The Spring edition of ArcNews recaps some important ESRI announcements about version 9.3′s ability to create mashups on par with Google Maps that were announced at the 2008 ESRI Developer Summit. More than 1,200 developers representing 69 organizations in 49 countries attended the conference. Images and summaries below from ESRI. [ ] enclose my comments.

esri 2008 conf 1

“The ArcGIS 9.3 platform places a much greater emphasis on the Web,” said [Scott] Morehouse [director of Software Development at ESRI]. “The technology platform for GIS has evolved over the years. Initially, the focus was on leveraging minicomputers and workstations with an emphasis on high-performance computing and end-user interactivity. Then, the focus shifted to the database with an emphasis on information modeling and transactional data management. Now, the focus is on the Web. We have been working to put the Web at the center of everything that we’re doing with the ArcGIS system.”

JavaScript and REST APIs

The new APIs were showcased at the Plenary Session and in technical sessions presented by the ArcGIS engineers who developed them. In the REST API session, there were demonstrations of how to use JavaScript, Python, Ruby, and Yahoo! Pipes to access backend REST services powered and published by ArcGIS Server. All resources and operations exposed by the REST API are accessible through a URL.

In the ArcGIS JavaScript APIs session, there were demonstrations on how mashups can be built using JavaScript with REST that add map layers and tasks from ArcGIS Server to Google Maps and Microsoft Virtual Earth. The JavaScript API comes in three flavors: ArcGIS JavaScript API, ArcGIS JavaScript Extension for Microsoft Virtual Earth, and ArcGIS JavaScript Extension for Google Maps. [A Flash based API is also planned].

ArcGIS Server 9.3 Offers New and Enhanced Support for OGC Standards

At 9.3, ArcGIS Server provides enhanced support for the three leading Open Geospatial Consortium (OGC) Web standards: Web Map Service (WMS), Web Feature Service (WFS), and Web Coverage Service (WCS). In addition, with the recent announcement from OGC that Keyhole Markup Language (KML) 2.2 is now an official OGC standard, ArcGIS Server at 9.3 will comply with the OGC KML specification by allowing users to publish their geographic data as KML 2.2. Read more.

esri 2008 conf 3

New Features in ArcGIS Engine 9.3 Coming Soon

ArcGIS Engine developers can also now use the integrated Eclipse 3.3 plug-in to inspect the state of ArcObjects. In addition, ArcGIS Engine 9.3 supports the Java Development Kit version 6 on the latest platforms. Read more.

Newsflash! ESRI to best Google Maps with Mashup Capability

Monday, May 12th, 2008

(Reprinted from flex888.com. View original post.)

Finally, GeoWeb is Complete and Born

Posted by Moxie | March 19, 2008 .

What’s is the best RIA application ever created? If your answer is something aroundFlex or Flash, then it’ll be wrong answer. The right answer is Google Map. It’s Google Map makes AJAX known and RIA a reality. Google even goes above and beyond claimed the term “GeoWeb“. However, up till now, Google Map is still just the best client, the visualization end, of GeoWeb. The “Geo” part of GeoWeb was missing.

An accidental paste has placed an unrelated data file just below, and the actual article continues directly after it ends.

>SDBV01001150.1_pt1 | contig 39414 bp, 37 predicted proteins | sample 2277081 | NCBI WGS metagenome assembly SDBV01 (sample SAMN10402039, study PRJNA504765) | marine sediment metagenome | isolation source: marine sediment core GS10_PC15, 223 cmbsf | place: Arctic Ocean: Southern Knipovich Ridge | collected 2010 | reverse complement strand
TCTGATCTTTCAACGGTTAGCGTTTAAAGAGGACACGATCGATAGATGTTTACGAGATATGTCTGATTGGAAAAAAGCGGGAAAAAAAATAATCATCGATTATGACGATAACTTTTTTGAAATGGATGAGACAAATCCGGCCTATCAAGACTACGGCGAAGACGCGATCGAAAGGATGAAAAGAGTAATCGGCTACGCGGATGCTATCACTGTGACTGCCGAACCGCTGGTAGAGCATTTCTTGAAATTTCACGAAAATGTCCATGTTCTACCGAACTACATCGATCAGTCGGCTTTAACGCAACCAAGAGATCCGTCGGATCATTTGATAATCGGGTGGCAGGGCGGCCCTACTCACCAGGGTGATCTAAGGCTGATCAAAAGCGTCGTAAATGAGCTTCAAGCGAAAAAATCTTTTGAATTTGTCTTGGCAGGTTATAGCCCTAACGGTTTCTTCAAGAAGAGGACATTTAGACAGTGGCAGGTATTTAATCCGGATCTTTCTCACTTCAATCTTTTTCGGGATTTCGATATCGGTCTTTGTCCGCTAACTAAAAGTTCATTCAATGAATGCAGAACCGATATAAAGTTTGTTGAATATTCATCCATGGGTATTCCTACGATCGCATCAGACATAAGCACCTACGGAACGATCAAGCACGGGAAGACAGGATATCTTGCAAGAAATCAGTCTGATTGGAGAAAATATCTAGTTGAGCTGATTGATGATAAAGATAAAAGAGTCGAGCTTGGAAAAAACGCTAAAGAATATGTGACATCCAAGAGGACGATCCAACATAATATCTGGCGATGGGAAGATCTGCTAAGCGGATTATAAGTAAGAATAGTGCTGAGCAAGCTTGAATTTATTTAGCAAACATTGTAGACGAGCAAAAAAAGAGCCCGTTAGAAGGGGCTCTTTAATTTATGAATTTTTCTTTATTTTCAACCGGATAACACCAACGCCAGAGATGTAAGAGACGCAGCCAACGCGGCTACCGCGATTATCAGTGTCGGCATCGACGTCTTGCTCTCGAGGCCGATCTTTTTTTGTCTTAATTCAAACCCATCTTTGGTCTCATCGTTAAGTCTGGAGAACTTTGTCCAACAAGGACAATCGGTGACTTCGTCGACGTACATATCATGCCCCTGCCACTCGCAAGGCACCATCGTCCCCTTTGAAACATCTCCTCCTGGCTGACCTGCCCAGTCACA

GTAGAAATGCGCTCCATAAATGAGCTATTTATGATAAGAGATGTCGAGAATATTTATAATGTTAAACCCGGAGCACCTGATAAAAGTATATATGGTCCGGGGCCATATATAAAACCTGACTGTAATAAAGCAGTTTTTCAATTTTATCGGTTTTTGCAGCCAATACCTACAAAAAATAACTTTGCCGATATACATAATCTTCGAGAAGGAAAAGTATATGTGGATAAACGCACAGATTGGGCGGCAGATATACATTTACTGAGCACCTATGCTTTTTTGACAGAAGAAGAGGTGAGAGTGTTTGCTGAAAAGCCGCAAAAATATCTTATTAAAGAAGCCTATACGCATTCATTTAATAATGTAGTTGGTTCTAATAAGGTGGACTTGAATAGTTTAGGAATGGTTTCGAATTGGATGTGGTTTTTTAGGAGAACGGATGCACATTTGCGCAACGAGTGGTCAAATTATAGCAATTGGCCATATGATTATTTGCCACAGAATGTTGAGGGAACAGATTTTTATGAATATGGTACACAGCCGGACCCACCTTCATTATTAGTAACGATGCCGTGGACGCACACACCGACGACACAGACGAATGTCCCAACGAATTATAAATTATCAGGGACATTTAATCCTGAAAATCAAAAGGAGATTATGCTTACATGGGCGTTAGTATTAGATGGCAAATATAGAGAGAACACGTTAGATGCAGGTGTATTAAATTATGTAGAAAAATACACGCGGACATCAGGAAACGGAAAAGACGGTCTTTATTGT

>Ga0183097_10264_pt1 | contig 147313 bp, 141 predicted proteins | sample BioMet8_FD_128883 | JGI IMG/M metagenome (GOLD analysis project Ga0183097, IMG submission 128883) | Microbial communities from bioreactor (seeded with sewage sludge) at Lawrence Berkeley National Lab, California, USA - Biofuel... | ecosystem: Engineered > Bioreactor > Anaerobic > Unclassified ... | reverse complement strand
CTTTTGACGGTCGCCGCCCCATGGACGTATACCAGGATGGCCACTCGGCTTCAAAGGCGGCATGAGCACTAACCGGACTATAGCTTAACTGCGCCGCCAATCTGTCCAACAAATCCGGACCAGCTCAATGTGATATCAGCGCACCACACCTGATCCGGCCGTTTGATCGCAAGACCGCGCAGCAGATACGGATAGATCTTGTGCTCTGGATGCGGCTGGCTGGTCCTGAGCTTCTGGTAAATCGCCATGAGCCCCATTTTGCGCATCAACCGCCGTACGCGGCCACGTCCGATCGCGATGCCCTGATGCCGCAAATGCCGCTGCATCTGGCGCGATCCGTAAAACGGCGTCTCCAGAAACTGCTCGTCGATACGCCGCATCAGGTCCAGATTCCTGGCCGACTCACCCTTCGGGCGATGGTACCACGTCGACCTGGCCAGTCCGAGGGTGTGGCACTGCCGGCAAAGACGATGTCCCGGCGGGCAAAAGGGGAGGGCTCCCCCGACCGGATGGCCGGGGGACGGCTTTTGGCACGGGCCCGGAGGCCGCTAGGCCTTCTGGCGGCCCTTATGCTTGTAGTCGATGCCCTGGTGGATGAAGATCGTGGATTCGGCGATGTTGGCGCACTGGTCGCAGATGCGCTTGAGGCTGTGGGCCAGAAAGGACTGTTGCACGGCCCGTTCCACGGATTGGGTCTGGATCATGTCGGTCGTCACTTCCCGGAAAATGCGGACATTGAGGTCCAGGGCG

Yesterday, ESRI, the shy, but true and real “Geo” dude behind all, I mean ALL, the web map buzz and technologies, released its very own JavaScript API and REST based Geo Process services to the world. The GeoWeb is finally complete and born.

The JavaScript API has three parts, the ESRI JavaScript API, the Google Map extension, the Virtual Earth extension. That means you can use the top three GeoWeb clients with this simple API to do the real “Geo” things.

What is the “Geo” things and why it’s a big deal to GeoWeb?

Well, everyone and his/her grandma knows what Google Map does, plans the trip and shows locations. What’s the most mashed up platform? Google Map. What 99% Google Map mashup applications do? Put pins (markers) on the map? But what if we want to ask some questions beyond the pushpins:

  • Within 5 minutes driving time, show me the areas that I can reach. Don’t fool me with a circle. That is cheating. Because there might be highway, service street, or river among the 5 minutes driving range. The area you can cover by driving is a irregular polygon. But how do you get that polygon drawn on the map to show the 5 minute driving range?
  • Three of my friends want to meet for lunch. We want to meet at a Starbucks where everybody has the least driving time to get there. Fair enough? But how do you quickly give me that Starbucks location and provide driving direction for each of us.

The questions can go on and on. How these questions are answered? Through a thing called Geoprocessing, which is provided by the technology called GIS (geographic information system). But why you’ve never heard of it and it’s not well known in the Web 2.0 space? That’s because it’s a very hard nut to crack and only a few dudes know how to do it inside out. ESRI is the one does it the best, and now, it gets everything figured it out. The whole web can have it.

If I tell you, with three lines of JavaScript codes, plus some regular JavaScript programming you can easily answer the above question visually on either ESRI map, Google Map or Earth Map. Do you believe me?

You don’t have to because I’ll show you how.

First Line:

    var map = new esri.Map(“mapDiv”, { extent: startExtent });

Looks familiar, isn’t it. Indeed, it’s just like Google Map or Virtual Earth API.

Second Line:

    var streetMap = new esri.layers.ArcGISTiledMapServiceLayer
(“http://server.arcgisonline.com/ArcGIS/rest/services/
ESRI_StreetMap_World_2D/MapServer”);

Something new here. Well, if you head to ArcGIS Online, a free gwoweb resource from ESRI, you would find out there are lots of good free base maps you can choose. Or, you can use any map published to a ArcGIS Server. It’s long story here for those map publishing goodies, I’ll tell you later, piece by piece. But just you know this line of code gives you a whole big world of maps to works with. Just remembering that is enough for now.

Third Line:

var gp = new esri.tasks.Geoprocessor
(“http://sampleserver1.arcgisonline.com/ArcGIS/rest/services/
Network/ESRI_DriveTime_US/ GPServer/CreateDriveTimePolygons”);

This is “Geo” part of the GeoWeb. One line, it consumes a geoprocess, in this case, a services called CreateDriveTimePolygons. This geoprocess called is actually via REST API (as the URL reveals) . The returned result can be in JSON, KML or XML. That means you really don’t have to use this JavaScript API. As matter of fact, I do have Perl or PHPexamples consume the very same gepprocess, but that’ll be another post.

The rest code is really just parse the result and draw the polygon on the map. If you know Google Map API, there are no surprises there.

The following is the true GeoWeb application I’ve introduced to you. You can zoom in to any city just like you would do with gmap (scrolling mouse, drag the map, etc.). Then click the map. The 1, 3 and 5 minutes driving time polygon will be shown.

Click Here to Run the Application (view source for detail code).

I will post another example to solve that other problem using Flex. Stay tuned.